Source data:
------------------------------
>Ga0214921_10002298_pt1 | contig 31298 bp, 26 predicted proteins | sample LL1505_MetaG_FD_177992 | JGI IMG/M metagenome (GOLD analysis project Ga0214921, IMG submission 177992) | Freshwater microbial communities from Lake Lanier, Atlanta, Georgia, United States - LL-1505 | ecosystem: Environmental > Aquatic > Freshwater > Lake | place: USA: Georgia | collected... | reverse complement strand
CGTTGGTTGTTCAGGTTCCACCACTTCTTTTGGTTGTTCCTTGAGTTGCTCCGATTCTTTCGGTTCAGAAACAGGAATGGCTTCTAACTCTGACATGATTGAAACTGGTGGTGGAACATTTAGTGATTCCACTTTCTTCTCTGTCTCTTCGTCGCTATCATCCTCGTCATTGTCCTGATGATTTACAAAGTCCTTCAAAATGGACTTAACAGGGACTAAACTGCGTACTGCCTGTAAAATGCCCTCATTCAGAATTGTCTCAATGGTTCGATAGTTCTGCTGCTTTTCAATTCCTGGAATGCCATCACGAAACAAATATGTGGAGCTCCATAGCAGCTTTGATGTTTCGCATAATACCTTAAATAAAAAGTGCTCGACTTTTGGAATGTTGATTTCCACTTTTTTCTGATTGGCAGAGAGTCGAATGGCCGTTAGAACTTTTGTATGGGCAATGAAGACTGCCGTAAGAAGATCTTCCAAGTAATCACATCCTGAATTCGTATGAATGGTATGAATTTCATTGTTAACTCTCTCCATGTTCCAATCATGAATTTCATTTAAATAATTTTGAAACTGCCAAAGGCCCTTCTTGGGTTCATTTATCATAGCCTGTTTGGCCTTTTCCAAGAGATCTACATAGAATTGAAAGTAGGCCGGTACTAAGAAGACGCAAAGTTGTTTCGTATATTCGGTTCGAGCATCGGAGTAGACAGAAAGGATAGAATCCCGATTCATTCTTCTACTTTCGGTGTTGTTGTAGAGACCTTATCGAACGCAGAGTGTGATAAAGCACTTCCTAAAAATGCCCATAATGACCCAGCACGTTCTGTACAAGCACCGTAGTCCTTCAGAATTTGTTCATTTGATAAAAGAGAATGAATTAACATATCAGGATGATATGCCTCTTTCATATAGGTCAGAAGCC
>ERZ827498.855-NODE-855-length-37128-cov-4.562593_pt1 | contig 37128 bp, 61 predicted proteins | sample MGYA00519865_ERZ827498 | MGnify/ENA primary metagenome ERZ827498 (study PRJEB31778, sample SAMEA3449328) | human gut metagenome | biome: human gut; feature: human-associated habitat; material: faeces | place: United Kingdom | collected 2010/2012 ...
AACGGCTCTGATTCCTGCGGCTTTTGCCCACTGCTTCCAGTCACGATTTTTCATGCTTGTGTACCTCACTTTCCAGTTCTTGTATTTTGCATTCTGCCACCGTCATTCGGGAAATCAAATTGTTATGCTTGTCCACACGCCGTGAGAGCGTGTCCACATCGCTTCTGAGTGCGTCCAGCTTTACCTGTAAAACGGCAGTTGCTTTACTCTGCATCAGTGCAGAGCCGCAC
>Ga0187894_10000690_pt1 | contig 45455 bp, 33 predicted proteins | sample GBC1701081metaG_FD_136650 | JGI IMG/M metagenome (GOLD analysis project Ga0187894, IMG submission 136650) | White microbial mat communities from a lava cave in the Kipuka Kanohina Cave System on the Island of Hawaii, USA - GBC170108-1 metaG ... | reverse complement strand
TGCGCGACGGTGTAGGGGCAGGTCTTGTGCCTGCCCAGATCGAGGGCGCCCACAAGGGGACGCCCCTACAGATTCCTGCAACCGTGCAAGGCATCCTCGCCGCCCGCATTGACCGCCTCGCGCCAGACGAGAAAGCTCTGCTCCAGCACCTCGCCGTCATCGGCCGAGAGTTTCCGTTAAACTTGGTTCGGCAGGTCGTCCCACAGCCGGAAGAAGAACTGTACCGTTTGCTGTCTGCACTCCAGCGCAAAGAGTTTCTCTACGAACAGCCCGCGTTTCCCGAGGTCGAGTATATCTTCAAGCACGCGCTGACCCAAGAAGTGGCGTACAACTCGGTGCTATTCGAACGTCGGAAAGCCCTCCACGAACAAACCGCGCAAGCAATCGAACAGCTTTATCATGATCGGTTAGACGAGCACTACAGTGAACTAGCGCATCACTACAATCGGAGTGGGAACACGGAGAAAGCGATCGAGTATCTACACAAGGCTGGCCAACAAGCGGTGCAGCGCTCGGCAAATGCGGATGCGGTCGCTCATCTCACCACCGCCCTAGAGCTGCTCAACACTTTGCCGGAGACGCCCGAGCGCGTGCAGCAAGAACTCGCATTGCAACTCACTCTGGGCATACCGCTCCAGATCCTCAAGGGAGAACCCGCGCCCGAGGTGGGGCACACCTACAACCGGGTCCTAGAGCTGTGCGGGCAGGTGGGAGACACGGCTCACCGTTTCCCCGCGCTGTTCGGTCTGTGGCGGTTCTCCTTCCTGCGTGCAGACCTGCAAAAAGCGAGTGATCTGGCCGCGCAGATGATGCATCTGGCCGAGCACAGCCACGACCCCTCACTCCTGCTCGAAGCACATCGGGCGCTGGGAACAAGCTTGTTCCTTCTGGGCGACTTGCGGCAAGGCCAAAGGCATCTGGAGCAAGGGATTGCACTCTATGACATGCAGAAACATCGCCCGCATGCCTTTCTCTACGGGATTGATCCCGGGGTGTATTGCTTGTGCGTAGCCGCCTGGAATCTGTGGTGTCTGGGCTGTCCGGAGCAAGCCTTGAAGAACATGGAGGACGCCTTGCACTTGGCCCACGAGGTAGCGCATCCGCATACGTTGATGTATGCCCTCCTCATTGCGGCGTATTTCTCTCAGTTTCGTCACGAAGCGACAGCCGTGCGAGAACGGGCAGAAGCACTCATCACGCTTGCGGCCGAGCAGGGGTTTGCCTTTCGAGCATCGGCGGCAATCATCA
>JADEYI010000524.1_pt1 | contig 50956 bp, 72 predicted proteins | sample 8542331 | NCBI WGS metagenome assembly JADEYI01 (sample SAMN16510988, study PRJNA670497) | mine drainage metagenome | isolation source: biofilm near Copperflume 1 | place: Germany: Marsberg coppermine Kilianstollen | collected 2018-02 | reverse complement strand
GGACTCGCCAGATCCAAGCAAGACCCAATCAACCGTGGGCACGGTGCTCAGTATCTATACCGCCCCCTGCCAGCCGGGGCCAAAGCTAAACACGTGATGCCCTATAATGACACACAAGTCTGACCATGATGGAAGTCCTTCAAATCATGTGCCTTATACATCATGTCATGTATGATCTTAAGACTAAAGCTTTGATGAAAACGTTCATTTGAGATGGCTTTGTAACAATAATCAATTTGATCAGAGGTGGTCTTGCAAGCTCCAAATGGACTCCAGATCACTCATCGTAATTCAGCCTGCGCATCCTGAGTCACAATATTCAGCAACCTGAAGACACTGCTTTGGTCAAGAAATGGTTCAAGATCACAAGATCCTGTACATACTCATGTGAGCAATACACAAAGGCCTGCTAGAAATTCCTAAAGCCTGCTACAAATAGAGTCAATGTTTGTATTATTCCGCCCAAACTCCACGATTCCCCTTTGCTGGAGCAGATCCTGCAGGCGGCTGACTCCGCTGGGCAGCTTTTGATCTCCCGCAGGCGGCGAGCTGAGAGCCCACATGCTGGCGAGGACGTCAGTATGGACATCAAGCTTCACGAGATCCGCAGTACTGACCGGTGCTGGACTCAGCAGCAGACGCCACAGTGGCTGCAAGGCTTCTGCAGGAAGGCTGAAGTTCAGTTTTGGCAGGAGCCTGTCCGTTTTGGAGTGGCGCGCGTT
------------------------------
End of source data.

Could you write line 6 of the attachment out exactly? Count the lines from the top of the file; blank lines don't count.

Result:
TGCGCGACGGTGTAGGGGCAGGTCTTGTGCCTGCCCAGATCGAGGGCGCCCACAAGGGGACGCCCCTACAGATTCCTGCAACCGTGCAAGGCATCCTCGCCGCCCGCATTGACCGCCTCGCGCCAGACGAGAAAGCTCTGCTCCAGCACCTCGCCGTCATCGGCCGAGAGTTTCCGTTAAACTTGGTTCGGCAGGTCGTCCCACAGCCGGAAGAAGAACTGTACCGTTTGCTGTCTGCACTCCAGCGCAAAGAGTTTCTCTACGAACAGCCCGCGTTTCCCGAGGTCGAGTATATCTTCAAGCACGCGCTGACCCAAGAAGTGGCGTACAACTCGGTGCTATTCGAACGTCGGAAAGCCCTCCACGAACAAACCGCGCAAGCAATCGAACAGCTTTATCATGATCGGTTAGACGAGCACTACAGTGAACTAGCGCATCACTACAATCGGAGTGGGAACACGGAGAAAGCGATCGAGTATCTACACAAGGCTGGCCAACAAGCGGTGCAGCGCTCGGCAAATGCGGATGCGGTCGCTCATCTCACCACCGCCCTAGAGCTGCTCAACACTTTGCCGGAGACGCCCGAGCGCGTGCAGCAAGAACTCGCATTGCAACTCACTCTGGGCATACCGCTCCAGATCCTCAAGGGAGAACCCGCGCCCGAGGTGGGGCACACCTACAACCGGGTCCTAGAGCTGTGCGGGCAGGTGGGAGACACGGCTCACCGTTTCCCCGCGCTGTTCGGTCTGTGGCGGTTCTCCTTCCTGCGTGCAGACCTGCAAAAAGCGAGTGATCTGGCCGCGCAGATGATGCATCTGGCCGAGCACAGCCACGACCCCTCACTCCTGCTCGAAGCACATCGGGCGCTGGGAACAAGCTTGTTCCTTCTGGGCGACTTGCGGCAAGGCCAAAGGCATCTGGAGCAAGGGATTGCACTCTATGACATGCAGAAACATCGCCCGCATGCCTTTCTCTACGGGATTGATCCCGGGGTGTATTGCTTGTGCGTAGCCGCCTGGAATCTGTGGTGTCTGGGCTGTCCGGAGCAAGCCTTGAAGAACATGGAGGACGCCTTGCACTTGGCCCACGAGGTAGCGCATCCGCATACGTTGATGTATGCCCTCCTCATTGCGGCGTATTTCTCTCAGTTTCGTCACGAAGCGACAGCCGTGCGAGAACGGGCAGAAGCACTCATCACGCTTGCGGCCGAGCAGGGGTTTGCCTTTCGAGCATCGGCGGCAATCATCA